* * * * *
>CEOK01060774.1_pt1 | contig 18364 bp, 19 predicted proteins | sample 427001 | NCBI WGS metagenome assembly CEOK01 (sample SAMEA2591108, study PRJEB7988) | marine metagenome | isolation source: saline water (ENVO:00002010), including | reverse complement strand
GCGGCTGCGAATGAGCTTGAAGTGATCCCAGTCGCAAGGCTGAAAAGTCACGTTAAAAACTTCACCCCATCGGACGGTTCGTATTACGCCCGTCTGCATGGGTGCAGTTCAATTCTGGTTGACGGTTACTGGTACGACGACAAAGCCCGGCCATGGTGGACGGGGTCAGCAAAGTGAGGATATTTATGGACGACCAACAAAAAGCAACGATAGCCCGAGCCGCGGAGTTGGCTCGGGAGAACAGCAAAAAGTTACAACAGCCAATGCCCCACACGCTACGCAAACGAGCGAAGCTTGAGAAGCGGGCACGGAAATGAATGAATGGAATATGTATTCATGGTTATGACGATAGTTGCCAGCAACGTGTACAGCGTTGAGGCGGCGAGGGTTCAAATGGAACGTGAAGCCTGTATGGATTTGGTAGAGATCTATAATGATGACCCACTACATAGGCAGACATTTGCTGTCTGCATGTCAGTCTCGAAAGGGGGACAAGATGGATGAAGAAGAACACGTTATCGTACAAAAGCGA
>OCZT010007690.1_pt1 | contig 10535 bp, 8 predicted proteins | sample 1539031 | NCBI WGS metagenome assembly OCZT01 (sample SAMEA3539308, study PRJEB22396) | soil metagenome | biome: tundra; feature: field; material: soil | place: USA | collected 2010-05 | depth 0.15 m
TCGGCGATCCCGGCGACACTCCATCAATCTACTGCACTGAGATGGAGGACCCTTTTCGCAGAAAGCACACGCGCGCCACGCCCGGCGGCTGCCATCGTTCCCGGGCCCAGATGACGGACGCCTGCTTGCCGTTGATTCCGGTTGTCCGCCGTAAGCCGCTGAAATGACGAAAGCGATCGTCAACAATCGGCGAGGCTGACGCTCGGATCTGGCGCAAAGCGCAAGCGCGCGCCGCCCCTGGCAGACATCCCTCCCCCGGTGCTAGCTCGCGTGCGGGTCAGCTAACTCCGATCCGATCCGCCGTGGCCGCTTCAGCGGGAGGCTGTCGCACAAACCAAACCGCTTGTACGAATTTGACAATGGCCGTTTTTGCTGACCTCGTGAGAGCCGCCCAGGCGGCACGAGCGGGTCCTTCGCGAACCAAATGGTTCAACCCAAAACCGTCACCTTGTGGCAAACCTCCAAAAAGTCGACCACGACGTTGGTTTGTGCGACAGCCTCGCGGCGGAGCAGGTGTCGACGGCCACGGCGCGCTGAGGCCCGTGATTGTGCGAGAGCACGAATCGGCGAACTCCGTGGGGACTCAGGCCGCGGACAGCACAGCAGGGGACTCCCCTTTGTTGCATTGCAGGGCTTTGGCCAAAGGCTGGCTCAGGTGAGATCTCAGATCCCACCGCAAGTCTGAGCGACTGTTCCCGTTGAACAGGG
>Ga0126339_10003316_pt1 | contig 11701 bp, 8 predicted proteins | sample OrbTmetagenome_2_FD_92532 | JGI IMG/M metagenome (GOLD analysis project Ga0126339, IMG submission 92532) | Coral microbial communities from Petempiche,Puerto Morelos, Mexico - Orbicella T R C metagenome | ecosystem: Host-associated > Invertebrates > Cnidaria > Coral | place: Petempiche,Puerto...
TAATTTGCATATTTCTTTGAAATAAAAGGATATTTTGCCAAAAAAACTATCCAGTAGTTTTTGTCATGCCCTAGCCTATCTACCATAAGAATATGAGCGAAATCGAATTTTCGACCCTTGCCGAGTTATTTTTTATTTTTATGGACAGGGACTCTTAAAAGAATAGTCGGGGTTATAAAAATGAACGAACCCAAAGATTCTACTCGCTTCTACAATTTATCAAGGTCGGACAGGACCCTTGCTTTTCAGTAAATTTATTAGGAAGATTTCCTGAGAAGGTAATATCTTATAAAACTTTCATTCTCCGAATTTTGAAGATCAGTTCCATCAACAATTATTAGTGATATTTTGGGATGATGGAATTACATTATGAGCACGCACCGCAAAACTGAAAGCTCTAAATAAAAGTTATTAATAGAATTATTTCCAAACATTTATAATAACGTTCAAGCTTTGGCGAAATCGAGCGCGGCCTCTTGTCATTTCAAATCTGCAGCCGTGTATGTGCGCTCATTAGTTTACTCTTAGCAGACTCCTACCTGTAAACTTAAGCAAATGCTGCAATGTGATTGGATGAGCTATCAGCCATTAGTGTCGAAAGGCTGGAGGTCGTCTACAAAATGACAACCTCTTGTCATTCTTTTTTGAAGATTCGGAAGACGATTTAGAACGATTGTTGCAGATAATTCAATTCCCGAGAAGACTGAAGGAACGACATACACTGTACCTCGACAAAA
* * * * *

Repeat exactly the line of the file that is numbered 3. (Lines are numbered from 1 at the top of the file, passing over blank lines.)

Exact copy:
>OCZT010007690.1_pt1 | contig 10535 bp, 8 predicted proteins | sample 1539031 | NCBI WGS metagenome assembly OCZT01 (sample SAMEA3539308, study PRJEB22396) | soil metagenome | biome: tundra; feature: field; material: soil | place: USA | collected 2010-05 | depth 0.15 m